1. Narinder Singh and Smt. Harprit Randhawa filed a suit for dissolution of partnership and rendition of accounts of Messrs Janta Rice Mills, Mehta, Distirct Amritsar. On receipt of the notice of the suit, Hardial Singh Dhillon filed an application under S. 34 of the Arbitration Act for staying the suit on the pleas that the firm had already been dissolved and in the partnership deed it was agreed between the parties that they would get their disputes settled through arbitrators and hence, the dispute in the present suit should be referred to the arbitrators and the suit be stayed. The plaintiffs contested the suit. The trial Court framed the following issues:--
(1) Whether there is valid and subsisting agreement between the parties relating to the subject matter of the dispute? OPA
(2) If issue No. 1 is proved whether the proceedings in the suit are liable to be stayed OPD
After evidence was led, the trial Court by judgment dt. 29-5-1976, allowed the application of the defendant and stayed the suit after giving findings on all the issues in favour of the defendant. This is plaintiff's appeal.
2. After hearing the learned counsel for the parties I am of the view that this appeal deserves to succeed. In the plaint, the plaintiffs have clearly prayed that the facts of the case are such which render it just and equitable that the partnership should be dissolved. In this respect s. 44(g) of the Partnership Act is clearly attracted. The learned counsel for the plaintiffs has urged that whenever dissolution of partnership is sought under S. 44(g), then it is for the Court to decide, whether it would be just and equitable to dissolve the partnership or not and such a matter cannot be left to be gone into and decided by the arbitrator in pursuance of the arbitration clause contained in the partnership deed. In support of his argument, reliance is placed on Dwarka Nath Kapur v. Rameshwar Nath (1966) 68 Pun LR (Delhi) 91 and Nitya Kumar Chatterjee v. Sukhendu Chandra, AIR 1977 Cal. 130. On going through the aforesaid decisions, I am of the view that they fully support the contention of the learned counsel for the plaintiffs. Before this matter is finally decided in favour of the plaintiffs, it will have to be seen, whether the partnership stood dissolved by filing the suit as held by the Court below, because in case the partnership stood dissolved by filing the suit, the question, whether it would be just and equitable to dissolve the partnership, would not survive for consideration.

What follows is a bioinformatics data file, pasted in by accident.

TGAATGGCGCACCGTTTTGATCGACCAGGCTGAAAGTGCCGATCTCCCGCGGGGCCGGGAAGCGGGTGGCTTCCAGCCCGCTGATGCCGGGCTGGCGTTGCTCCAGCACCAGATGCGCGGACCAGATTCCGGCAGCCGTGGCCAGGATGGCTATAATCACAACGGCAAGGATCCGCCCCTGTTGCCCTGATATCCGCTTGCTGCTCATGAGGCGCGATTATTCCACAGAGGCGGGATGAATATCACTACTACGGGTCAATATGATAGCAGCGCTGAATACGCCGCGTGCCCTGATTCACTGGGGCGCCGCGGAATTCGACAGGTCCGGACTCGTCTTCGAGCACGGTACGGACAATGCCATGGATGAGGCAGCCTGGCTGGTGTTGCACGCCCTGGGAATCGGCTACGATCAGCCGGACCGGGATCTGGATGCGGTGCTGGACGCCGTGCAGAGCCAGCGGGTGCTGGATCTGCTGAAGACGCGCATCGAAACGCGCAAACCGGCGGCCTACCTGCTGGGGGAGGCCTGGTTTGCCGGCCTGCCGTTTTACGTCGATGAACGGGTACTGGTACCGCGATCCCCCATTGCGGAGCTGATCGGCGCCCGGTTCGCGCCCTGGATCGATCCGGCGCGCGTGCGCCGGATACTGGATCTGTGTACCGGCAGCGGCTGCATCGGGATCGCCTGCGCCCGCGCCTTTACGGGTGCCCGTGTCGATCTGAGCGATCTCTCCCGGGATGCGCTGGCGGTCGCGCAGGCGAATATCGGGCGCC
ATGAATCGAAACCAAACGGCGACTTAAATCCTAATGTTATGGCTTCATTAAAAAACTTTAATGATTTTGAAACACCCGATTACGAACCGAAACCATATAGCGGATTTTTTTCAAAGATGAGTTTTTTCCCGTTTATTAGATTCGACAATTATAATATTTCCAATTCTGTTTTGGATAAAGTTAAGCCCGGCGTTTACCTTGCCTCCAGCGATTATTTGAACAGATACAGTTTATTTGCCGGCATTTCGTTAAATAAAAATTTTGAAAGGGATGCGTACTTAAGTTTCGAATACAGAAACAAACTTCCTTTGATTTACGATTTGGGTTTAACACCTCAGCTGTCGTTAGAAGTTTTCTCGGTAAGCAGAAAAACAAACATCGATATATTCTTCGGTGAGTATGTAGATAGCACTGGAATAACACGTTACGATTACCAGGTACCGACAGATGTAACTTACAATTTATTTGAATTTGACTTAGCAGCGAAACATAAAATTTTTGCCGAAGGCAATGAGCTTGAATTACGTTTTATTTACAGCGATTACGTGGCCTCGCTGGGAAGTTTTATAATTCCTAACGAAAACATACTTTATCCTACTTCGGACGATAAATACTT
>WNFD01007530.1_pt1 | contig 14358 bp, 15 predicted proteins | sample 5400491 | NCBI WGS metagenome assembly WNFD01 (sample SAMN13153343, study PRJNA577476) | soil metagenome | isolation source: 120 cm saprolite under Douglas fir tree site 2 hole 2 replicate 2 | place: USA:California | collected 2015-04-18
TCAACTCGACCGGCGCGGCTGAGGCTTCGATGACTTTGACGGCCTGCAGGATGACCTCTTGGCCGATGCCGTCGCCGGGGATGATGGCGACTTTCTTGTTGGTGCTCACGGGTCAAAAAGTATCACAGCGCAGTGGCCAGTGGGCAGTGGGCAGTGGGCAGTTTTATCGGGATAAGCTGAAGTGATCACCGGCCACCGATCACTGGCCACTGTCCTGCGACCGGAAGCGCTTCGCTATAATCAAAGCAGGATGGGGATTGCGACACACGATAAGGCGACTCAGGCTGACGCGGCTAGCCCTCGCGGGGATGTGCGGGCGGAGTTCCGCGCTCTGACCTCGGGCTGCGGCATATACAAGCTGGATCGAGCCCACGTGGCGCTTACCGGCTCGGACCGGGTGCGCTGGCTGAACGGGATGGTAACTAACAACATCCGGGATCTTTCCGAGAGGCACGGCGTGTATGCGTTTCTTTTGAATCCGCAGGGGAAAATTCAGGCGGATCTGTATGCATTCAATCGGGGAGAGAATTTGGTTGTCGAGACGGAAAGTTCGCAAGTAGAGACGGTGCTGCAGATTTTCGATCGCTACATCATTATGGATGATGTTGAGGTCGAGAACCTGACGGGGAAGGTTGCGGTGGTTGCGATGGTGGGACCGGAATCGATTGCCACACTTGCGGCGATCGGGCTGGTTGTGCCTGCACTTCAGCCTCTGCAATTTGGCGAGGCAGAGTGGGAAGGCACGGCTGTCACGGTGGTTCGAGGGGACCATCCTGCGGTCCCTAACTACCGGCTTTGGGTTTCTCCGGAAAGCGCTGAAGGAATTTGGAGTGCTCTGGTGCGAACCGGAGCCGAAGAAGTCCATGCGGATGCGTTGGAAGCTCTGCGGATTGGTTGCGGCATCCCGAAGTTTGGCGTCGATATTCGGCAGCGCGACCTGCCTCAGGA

3. The Court below relied on certain observations in Manohar Lal v. Moti Lal, 1974 Cur LJ 423 by R. S. Narula, J., in coming to the conclusion that the moment a suit is filed for dissolution of partnership, a partnership at will stands dissolved merely by filing of the suit. Since the instant partnership was a partnership at will, the trial Court followed the observations in the aforesaid judgment and held that by filing of the suit, the partnership stood dissolved and, therefore, S. 44(g) of the Partnership Act could not be relied upon by the plaintiffs to seek dissolution of partnership through Court on just and equitable grounds. Firstly, the learned counsel for the plaintiffs urged that the facts of the aforesaid decision were distinguishable and secondly, he argued that it was not a correct decision in view of the judgment of the Supreme Court in Banarsi Das v. Kanshi Ram, AIR 1963 SC 1165 and Khushi Ram Beharilal & Co. v. State of Punjab, 1971 Rev LR 253. In Banarsi Das's case (supra) it was ruled by the Supreme Court as follows:
'Now, it will be clear that this provision contemplates the mentioning of a date from which the firm would stand dissolved. Mentioning of such a date would be entirely foreign to a plaint in a suit for dissolution of partnership and therefore such a plaint cannot fall within the expression 'notice' used in the sub-section. It would follow therefore that the date of service of a summons accompanied by a copy of a plaint in the suit for dissolution of partnership cannot be regarded as the date of dissolution of partnership and S. 43 is of no assistance '...... ....... ....... ......